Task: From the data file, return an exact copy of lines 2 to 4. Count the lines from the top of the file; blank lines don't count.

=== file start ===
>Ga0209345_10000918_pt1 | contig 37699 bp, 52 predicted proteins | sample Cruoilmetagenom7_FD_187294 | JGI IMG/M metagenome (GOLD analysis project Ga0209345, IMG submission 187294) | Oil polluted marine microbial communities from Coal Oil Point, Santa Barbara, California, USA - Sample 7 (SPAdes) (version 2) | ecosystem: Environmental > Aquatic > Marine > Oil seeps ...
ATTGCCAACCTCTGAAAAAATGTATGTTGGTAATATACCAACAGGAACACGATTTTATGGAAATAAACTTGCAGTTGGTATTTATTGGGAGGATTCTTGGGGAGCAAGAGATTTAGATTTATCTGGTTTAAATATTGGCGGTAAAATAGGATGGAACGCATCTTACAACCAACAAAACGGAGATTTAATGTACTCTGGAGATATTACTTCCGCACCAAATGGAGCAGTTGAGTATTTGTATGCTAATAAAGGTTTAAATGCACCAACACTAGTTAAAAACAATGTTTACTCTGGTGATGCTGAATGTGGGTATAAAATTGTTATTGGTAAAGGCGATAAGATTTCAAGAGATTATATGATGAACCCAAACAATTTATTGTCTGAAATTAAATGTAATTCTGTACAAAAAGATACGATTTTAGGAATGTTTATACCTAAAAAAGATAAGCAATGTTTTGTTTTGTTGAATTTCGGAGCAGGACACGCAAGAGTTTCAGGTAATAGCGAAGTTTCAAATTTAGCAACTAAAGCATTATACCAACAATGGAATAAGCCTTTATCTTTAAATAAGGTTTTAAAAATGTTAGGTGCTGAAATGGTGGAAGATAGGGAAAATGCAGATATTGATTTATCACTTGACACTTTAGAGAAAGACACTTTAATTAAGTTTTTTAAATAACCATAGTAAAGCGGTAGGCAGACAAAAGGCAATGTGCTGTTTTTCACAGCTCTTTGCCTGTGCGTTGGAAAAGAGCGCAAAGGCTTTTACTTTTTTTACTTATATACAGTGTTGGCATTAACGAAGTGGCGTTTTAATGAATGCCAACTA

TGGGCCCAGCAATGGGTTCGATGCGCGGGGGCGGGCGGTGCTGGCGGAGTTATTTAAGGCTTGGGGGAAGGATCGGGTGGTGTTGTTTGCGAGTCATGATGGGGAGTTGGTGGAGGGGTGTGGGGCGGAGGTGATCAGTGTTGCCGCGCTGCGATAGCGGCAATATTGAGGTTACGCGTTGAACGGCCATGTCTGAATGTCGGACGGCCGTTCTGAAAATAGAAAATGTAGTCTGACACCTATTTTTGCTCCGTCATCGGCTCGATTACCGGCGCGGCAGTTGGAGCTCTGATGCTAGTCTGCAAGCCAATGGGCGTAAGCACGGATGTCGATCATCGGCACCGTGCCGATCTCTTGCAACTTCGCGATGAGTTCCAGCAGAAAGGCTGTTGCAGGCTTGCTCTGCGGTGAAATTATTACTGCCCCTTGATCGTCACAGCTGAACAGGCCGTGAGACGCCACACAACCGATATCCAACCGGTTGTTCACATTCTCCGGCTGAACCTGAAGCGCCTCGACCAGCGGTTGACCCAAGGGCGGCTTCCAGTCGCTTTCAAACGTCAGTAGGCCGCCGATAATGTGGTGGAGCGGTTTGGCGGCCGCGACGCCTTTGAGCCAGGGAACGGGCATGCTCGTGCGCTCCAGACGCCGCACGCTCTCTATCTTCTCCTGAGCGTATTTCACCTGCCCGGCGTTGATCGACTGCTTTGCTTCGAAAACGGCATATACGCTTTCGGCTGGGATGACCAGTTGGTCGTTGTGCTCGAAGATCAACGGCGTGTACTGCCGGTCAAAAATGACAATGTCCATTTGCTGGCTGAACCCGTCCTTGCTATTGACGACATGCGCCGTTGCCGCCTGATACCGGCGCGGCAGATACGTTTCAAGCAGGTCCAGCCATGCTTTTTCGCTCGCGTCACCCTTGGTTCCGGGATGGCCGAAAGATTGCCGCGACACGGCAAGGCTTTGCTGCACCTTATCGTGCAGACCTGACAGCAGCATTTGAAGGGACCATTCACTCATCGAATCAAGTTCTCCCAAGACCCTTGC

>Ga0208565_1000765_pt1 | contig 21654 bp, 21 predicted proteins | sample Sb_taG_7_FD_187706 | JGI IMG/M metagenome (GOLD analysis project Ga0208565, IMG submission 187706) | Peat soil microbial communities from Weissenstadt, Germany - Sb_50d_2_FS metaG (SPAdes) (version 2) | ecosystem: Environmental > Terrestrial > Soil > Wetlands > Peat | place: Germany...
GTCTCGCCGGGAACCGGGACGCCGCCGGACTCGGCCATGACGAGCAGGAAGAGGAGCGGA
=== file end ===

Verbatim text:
ATTGCCAACCTCTGAAAAAATGTATGTTGGTAATATACCAACAGGAACACGATTTTATGGAAATAAACTTGCAGTTGGTATTTATTGGGAGGATTCTTGGGGAGCAAGAGATTTAGATTTATCTGGTTTAAATATTGGCGGTAAAATAGGATGGAACGCATCTTACAACCAACAAAACGGAGATTTAATGTACTCTGGAGATATTACTTCCGCACCAAATGGAGCAGTTGAGTATTTGTATGCTAATAAAGGTTTAAATGCACCAACACTAGTTAAAAACAATGTTTACTCTGGTGATGCTGAATGTGGGTATAAAATTGTTATTGGTAAAGGCGATAAGATTTCAAGAGATTATATGATGAACCCAAACAATTTATTGTCTGAAATTAAATGTAATTCTGTACAAAAAGATACGATTTTAGGAATGTTTATACCTAAAAAAGATAAGCAATGTTTTGTTTTGTTGAATTTCGGAGCAGGACACGCAAGAGTTTCAGGTAATAGCGAAGTTTCAAATTTAGCAACTAAAGCATTATACCAACAATGGAATAAGCCTTTATCTTTAAATAAGGTTTTAAAAATGTTAGGTGCTGAAATGGTGGAAGATAGGGAAAATGCAGATATTGATTTATCACTTGACACTTTAGAGAAAGACACTTTAATTAAGTTTTTTAAATAACCATAGTAAAGCGGTAGGCAGACAAAAGGCAATGTGCTGTTTTTCACAGCTCTTTGCCTGTGCGTTGGAAAAGAGCGCAAAGGCTTTTACTTTTTTTACTTATATACAGTGTTGGCATTAACGAAGTGGCGTTTTAATGAATGCCAACTA

TGGGCCCAGCAATGGGTTCGATGCGCGGGGGCGGGCGGTGCTGGCGGAGTTATTTAAGGCTTGGGGGAAGGATCGGGTGGTGTTGTTTGCGAGTCATGATGGGGAGTTGGTGGAGGGGTGTGGGGCGGAGGTGATCAGTGTTGCCGCGCTGCGATAGCGGCAATATTGAGGTTACGCGTTGAACGGCCATGTCTGAATGTCGGACGGCCGTTCTGAAAATAGAAAATGTAGTCTGACACCTATTTTTGCTCCGTCATCGGCTCGATTACCGGCGCGGCAGTTGGAGCTCTGATGCTAGTCTGCAAGCCAATGGGCGTAAGCACGGATGTCGATCATCGGCACCGTGCCGATCTCTTGCAACTTCGCGATGAGTTCCAGCAGAAAGGCTGTTGCAGGCTTGCTCTGCGGTGAAATTATTACTGCCCCTTGATCGTCACAGCTGAACAGGCCGTGAGACGCCACACAACCGATATCCAACCGGTTGTTCACATTCTCCGGCTGAACCTGAAGCGCCTCGACCAGCGGTTGACCCAAGGGCGGCTTCCAGTCGCTTTCAAACGTCAGTAGGCCGCCGATAATGTGGTGGAGCGGTTTGGCGGCCGCGACGCCTTTGAGCCAGGGAACGGGCATGCTCGTGCGCTCCAGACGCCGCACGCTCTCTATCTTCTCCTGAGCGTATTTCACCTGCCCGGCGTTGATCGACTGCTTTGCTTCGAAAACGGCATATACGCTTTCGGCTGGGATGACCAGTTGGTCGTTGTGCTCGAAGATCAACGGCGTGTACTGCCGGTCAAAAATGACAATGTCCATTTGCTGGCTGAACCCGTCCTTGCTATTGACGACATGCGCCGTTGCCGCCTGATACCGGCGCGGCAGATACGTTTCAAGCAGGTCCAGCCATGCTTTTTCGCTCGCGTCACCCTTGGTTCCGGGATGGCCGAAAGATTGCCGCGACACGGCAAGGCTTTGCTGCACCTTATCGTGCAGACCTGACAGCAGCATTTGAAGGGACCATTCACTCATCGAATCAAGTTCTCCCAAGACCCTTGC

>Ga0208565_1000765_pt1 | contig 21654 bp, 21 predicted proteins | sample Sb_taG_7_FD_187706 | JGI IMG/M metagenome (GOLD analysis project Ga0208565, IMG submission 187706) | Peat soil microbial communities from Weissenstadt, Germany - Sb_50d_2_FS metaG (SPAdes) (version 2) | ecosystem: Environmental > Terrestrial > Soil > Wetlands > Peat | place: Germany...